Prieur’s readings (January 14, 2009)

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This post provides links to a number of interesting articles I have read over the past few days that you may also enjoy.

• The Economist: The danger of the bounce, January 7, 2010.
Once again, cheap money is driving up asset prices.

• George Magnus (Financial Times): Insight: Sovereign default risks loom large, January 13, 2010.
The sustainability of sovereign debt hangs heavily over bond markets, and the prospects for economic and financial stability. Governments have to commit to credible details for fiscal stabilisation, and to structural reforms that address demographic issues, and the need for new growth drivers. The war on waste, raid on the rich, and other slogans will no longer do.

• Paul Vigna (Dow Jones Market Talk): The United States of fantasyland, January 13, 2010.
With the heads of four of the nation’s big banks (and why isn’t Citi represented?) testifying in Washington today to the Financial Crisis Inquiry Commission, it’s a good time to look at one of the root causes of the crisis, something I guarantee won’t be explored by the commission.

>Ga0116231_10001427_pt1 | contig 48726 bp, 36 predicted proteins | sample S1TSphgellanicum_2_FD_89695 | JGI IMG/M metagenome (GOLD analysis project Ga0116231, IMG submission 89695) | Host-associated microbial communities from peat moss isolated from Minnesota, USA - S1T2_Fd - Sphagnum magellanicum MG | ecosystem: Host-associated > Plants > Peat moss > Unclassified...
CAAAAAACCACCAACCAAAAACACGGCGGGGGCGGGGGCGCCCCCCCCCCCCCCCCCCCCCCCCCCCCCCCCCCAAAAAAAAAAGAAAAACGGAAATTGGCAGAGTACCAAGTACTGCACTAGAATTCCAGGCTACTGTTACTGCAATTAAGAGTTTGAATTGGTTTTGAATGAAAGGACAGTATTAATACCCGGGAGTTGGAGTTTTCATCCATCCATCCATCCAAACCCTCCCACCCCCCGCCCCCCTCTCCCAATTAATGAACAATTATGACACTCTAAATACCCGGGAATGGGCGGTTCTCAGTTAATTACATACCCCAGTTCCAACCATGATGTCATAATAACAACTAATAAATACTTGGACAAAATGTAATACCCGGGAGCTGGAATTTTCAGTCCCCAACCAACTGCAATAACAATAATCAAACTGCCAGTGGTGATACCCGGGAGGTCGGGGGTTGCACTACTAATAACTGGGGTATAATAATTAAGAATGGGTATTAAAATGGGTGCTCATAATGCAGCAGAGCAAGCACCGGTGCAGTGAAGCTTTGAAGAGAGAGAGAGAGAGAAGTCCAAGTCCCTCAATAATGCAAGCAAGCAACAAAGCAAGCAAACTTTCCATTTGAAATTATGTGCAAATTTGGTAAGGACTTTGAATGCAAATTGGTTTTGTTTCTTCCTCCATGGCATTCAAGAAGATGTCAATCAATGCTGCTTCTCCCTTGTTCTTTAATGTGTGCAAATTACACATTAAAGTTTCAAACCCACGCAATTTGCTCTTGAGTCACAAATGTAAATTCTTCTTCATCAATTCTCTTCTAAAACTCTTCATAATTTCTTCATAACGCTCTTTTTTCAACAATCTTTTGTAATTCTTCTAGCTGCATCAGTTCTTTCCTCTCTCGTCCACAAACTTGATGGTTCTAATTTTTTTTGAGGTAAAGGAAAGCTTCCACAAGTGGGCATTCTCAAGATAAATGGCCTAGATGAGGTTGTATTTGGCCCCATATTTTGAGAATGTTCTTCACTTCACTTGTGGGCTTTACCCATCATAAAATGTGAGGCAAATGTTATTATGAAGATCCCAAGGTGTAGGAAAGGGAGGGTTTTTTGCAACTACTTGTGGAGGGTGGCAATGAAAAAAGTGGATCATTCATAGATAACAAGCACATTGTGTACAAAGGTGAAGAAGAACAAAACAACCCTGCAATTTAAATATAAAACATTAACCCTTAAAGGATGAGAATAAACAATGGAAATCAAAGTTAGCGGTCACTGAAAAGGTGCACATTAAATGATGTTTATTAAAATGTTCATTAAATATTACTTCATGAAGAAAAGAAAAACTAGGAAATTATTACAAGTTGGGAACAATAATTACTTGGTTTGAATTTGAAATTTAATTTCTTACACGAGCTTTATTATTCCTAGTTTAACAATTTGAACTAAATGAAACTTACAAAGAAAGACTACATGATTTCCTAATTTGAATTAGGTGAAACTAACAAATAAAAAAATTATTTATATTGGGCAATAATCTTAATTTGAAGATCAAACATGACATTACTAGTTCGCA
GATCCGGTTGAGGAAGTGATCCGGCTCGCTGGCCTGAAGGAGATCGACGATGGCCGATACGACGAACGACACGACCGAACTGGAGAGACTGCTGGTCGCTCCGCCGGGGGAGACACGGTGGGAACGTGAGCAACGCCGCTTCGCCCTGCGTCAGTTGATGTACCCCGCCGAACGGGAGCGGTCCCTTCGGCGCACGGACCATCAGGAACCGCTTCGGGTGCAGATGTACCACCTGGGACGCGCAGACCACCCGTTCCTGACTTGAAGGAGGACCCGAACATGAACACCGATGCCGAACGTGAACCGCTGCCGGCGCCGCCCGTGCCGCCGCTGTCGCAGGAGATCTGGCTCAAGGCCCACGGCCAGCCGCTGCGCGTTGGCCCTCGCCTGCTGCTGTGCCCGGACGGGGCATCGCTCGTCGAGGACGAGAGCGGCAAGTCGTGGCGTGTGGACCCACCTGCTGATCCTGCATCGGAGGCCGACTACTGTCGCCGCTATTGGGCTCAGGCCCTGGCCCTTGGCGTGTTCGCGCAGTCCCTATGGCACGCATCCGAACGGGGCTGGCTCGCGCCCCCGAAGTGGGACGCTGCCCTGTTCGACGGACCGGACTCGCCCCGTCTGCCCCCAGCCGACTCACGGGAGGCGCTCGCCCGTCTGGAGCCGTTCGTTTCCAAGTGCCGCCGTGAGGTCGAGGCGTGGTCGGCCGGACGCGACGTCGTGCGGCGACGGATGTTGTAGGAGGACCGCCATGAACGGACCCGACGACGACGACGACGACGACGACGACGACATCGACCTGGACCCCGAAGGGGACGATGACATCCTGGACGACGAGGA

• Tom Braithwaite and Francesco Guerrera (Financial Times): Wall Street titans face the flak, January 13, 2010.
Four of Wall Street’s biggest names offered both contrition and a defence of their actions as the Financial Crisis Inquiry Commission promised to use its subpoena power to probe the causes of the crisis.

• Sarah Morgan (SmartMoney): Making bankers pay: It’s happened before, January 13, 2010.
The question for observers is how much today’s Financial Crisis Inquiry Commission will follow in Pecora’s footsteps, in rallying popular anger or in paving the way for reform.  It “depends on whether the leaders of it have the kind of gumption that Pecora did.”

• Thomas Frank (The Wall Street Journal): Bring back Glass-Steagall, January 12, 2010.
Banks that behave like hedge funds don’t deserve guarantees.

• Caroline Baum (Bloomberg): Obama, Bernanke need miracles to weather 2010, January 13, 2010.
If 2009 was a year for massive government intervention in the private economy and a full-court press on health-care reform, 2010 will be a time for weaning the nation from life support and evaluating what worked and what didn’t, and hopefully doing less of the second.

• Daniel Gross (Slate): Bottom dollar, January 11, 2010.
Conservatives claim Obama’s policies are weakening the dollar. Let’s examine the evidence.

Thomas Friedman (The New York Times): Is China the next Enron, January 12, 2010.
China’s markets may be full of bubbles ripe for a short-seller, and if Jim Chanos can find a way to make money shorting them, God bless him. But after visiting Hong Kong and Taiwan this past week and talking to many people who work and invest their own money in China, I’d offer Mr. Chanos two notes of caution.

Ambrose Evans-Pritchard (Telegraph): A global fiasco is brewing in Japan, January 12, 2010.
Will it happen, this week, this month, this year, or will Tokyo keep the illusion of solvency going for years longer? Who knows. Japan is an endlessly mystifying society. But as Dylan Grice puts it, if you are sitting on a tectonic fault line, expect an earthquake.

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